16 July 2019

Leonardo à Amboise

The Italian artist, inventor, and engineer named Leonardo da Vinci spent the last three years of his life in the Loire Valley town of Amboise. He was an old man when the French king François 1er invited him to come to France and gave him a house to live in, Le Clos Lucé, just a few hundred yards from the royal château. This 20th century bronze statue of Leonardo sits on the banks of the Loire, across the river from the Château d'Amboise.

François 1er was much enthralled with Italian art and architecture. He was one of the French kings who brought the Renaissance to France from Italy. Leonardo, known as Léonard de Vinci in France, arrived in Amboise in 1516 and died in 1519 at the age of 67. He brought with him the Mona Lisa (La Joconde), among other paintings, when he crossed the Alps from Italy into France. Legend says he rode across on a mule, but nobody knows for sure. He may have arrived in the South of France by boat and then continued to the Loire Valley on horseback or more likely in a horse-drawn coach.

Maybe he came to Amboise on foot... Leonardo may well have participated in drawing up plans and designs for the grand Château de Chambord which was built during François 1er's reign as king. François also had grand plans to build a château complex in the town of Romorantin in the flat, marshy Sologne region near Saint-Aignan, and Leonardo was involved in that project, but it never came to fruition.

This bronze statue was the work of an Italian sculptor named Amleto Cataldi (1882-1930) and was cast in about 1920. It was offered as a gift to France by the government of the small country of San Marino in 1935 and was initially placed in Paris. It was moved to Amboise in 1976. When the level of the Loire is high, this Leonardo likeness sits waist-deep in river water.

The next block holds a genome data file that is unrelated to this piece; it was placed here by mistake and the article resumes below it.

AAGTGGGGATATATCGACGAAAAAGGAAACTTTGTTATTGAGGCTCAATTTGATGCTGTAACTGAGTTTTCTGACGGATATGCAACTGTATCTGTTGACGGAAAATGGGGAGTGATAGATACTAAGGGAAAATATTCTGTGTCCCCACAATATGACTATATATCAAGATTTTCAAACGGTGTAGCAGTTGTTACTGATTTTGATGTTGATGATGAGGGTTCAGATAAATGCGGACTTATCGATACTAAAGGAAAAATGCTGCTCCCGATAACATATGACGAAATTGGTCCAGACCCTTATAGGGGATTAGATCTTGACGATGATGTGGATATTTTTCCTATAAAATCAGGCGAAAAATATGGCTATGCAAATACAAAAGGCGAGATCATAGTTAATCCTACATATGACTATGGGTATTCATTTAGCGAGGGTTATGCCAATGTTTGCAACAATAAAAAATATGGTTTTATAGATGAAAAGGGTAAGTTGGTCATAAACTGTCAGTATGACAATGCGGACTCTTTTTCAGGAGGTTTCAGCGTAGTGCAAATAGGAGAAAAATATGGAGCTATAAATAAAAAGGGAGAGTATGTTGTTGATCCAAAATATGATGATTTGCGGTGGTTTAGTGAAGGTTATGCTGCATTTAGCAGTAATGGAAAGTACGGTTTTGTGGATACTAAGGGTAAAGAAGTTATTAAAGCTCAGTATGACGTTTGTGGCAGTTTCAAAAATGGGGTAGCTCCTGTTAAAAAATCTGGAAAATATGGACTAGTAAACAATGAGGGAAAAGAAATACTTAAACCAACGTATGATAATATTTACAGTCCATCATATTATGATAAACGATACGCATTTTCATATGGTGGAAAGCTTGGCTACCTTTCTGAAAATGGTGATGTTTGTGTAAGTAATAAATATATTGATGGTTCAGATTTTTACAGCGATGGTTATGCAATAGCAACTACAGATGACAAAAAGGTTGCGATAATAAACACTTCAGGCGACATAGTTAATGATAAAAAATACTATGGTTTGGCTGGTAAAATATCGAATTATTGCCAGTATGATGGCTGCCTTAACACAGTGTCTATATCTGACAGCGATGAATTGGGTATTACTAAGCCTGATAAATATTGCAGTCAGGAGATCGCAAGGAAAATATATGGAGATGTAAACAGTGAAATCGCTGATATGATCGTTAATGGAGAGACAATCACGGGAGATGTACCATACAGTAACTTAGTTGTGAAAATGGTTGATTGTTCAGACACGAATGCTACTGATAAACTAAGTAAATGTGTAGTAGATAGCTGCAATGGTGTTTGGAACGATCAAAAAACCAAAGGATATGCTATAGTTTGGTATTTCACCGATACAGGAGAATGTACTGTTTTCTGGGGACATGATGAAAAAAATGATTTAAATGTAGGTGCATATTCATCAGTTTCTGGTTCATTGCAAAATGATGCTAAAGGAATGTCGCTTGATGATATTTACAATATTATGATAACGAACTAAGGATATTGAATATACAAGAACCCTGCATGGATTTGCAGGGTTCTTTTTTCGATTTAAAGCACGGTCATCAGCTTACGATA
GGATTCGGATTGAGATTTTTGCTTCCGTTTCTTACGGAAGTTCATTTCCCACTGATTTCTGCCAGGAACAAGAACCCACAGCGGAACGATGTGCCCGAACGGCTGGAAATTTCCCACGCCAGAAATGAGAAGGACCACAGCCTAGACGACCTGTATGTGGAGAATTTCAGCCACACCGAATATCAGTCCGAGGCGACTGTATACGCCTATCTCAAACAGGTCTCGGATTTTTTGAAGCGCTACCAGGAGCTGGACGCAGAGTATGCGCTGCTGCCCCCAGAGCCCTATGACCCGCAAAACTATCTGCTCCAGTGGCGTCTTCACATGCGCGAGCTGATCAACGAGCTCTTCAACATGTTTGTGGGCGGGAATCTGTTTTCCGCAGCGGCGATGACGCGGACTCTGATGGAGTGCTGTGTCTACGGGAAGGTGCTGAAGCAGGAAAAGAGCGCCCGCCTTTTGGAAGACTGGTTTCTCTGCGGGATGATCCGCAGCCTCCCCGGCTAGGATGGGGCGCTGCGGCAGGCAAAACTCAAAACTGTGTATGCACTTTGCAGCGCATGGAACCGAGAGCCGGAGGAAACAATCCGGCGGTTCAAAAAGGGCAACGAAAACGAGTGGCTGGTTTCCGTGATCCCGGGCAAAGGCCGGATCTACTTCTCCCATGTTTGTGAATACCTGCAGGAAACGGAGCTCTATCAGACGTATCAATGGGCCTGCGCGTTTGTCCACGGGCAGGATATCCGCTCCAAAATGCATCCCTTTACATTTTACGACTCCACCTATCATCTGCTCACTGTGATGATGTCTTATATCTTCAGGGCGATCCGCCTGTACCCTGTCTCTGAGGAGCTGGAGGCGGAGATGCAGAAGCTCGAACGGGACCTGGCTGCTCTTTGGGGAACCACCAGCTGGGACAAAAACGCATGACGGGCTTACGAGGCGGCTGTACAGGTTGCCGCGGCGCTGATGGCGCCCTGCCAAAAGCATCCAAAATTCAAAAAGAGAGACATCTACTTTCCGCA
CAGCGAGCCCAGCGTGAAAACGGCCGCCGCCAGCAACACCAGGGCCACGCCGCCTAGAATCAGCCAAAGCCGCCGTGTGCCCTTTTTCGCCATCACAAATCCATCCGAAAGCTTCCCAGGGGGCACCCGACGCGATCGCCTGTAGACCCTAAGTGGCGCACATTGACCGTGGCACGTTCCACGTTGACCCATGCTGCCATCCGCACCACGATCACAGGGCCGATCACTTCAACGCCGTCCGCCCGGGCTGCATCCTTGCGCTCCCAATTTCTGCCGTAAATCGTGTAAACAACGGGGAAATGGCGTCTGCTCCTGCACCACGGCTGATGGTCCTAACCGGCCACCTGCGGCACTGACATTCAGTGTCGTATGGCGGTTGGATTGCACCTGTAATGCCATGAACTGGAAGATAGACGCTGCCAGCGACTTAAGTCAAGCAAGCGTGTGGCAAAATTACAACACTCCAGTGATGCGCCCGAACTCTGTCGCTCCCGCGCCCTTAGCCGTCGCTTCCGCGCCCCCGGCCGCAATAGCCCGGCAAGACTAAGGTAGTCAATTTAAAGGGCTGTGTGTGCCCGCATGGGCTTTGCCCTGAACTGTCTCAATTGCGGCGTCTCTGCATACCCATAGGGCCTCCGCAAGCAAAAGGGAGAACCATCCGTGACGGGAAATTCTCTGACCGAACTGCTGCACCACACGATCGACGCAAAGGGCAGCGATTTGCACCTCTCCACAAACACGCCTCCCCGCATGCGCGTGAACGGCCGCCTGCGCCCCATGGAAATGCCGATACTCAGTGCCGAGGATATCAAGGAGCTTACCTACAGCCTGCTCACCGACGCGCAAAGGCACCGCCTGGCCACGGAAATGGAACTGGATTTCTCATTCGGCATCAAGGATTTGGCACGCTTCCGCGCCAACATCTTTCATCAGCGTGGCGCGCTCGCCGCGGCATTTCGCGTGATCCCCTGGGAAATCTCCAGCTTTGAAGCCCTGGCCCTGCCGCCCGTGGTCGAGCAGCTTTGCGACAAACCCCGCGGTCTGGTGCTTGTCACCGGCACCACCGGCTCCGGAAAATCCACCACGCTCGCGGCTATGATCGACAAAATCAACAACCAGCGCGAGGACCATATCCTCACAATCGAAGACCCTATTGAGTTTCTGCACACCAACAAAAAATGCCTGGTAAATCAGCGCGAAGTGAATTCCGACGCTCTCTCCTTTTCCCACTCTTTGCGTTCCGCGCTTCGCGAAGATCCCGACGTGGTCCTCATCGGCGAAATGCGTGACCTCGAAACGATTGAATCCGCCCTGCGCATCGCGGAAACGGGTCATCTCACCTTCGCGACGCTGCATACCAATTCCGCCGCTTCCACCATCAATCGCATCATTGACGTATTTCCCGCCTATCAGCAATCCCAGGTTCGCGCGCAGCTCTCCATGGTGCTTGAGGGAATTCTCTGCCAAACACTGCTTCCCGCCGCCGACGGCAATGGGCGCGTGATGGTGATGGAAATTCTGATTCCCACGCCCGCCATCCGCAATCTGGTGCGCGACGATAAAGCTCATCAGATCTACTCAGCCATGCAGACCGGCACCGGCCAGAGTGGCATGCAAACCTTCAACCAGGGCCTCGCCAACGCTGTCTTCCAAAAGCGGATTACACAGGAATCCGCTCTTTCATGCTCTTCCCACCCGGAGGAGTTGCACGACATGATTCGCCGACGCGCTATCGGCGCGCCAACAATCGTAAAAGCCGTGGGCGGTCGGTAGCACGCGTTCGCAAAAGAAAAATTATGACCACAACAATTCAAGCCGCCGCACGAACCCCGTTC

1. Never heard of Amleto Cataldi. I see some Rodin's influence in his feminine statues.
    Also, for some reason, made me think of the German sculptor Arno Brecker.

    1. I tried to post a comment thanking you for flagging my typo, but it seems to have vanished into thin air.

    2. I thought it was easier and quicker to mention the typo in a comment and then delete it once the typo was corrected.

  2. Francois I did a lot of good for France. I can't imagine the Louvre without Mona Lisa. DaVinci must have been quite a Francophile to move to France so late in his life.

  3. And that, my friends, is how the Mona Lisa, came to be in France.

  4. Fascinating. Hard to tell the scale of the statue - looks larger than life size. As for Chambord, those double helix staircases look so very "Leonardo." Le Clos Lucé looks pretty nice....I think I could be happy there.

  5. What an interesting piece of statuary, and I am intrigued that it is at times partially submerged. I like the idea of Leonardo crossing the Alps by mule, although not as impressive as Hannibal's conveyances. It's a good story, although it seems more likely that he'd travel by boat.


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